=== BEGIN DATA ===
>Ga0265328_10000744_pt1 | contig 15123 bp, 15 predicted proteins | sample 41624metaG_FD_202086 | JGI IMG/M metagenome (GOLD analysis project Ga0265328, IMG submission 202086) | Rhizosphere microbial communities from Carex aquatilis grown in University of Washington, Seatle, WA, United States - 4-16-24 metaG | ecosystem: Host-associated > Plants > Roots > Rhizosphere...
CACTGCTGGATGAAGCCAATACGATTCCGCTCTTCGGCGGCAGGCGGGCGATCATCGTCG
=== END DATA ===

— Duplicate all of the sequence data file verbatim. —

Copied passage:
>Ga0265328_10000744_pt1 | contig 15123 bp, 15 predicted proteins | sample 41624metaG_FD_202086 | JGI IMG/M metagenome (GOLD analysis project Ga0265328, IMG submission 202086) | Rhizosphere microbial communities from Carex aquatilis grown in University of Washington, Seatle, WA, United States - 4-16-24 metaG | ecosystem: Host-associated > Plants > Roots > Rhizosphere...
CACTGCTGGATGAAGCCAATACGATTCCGCTCTTCGGCGGCAGGCGGGCGATCATCGTCG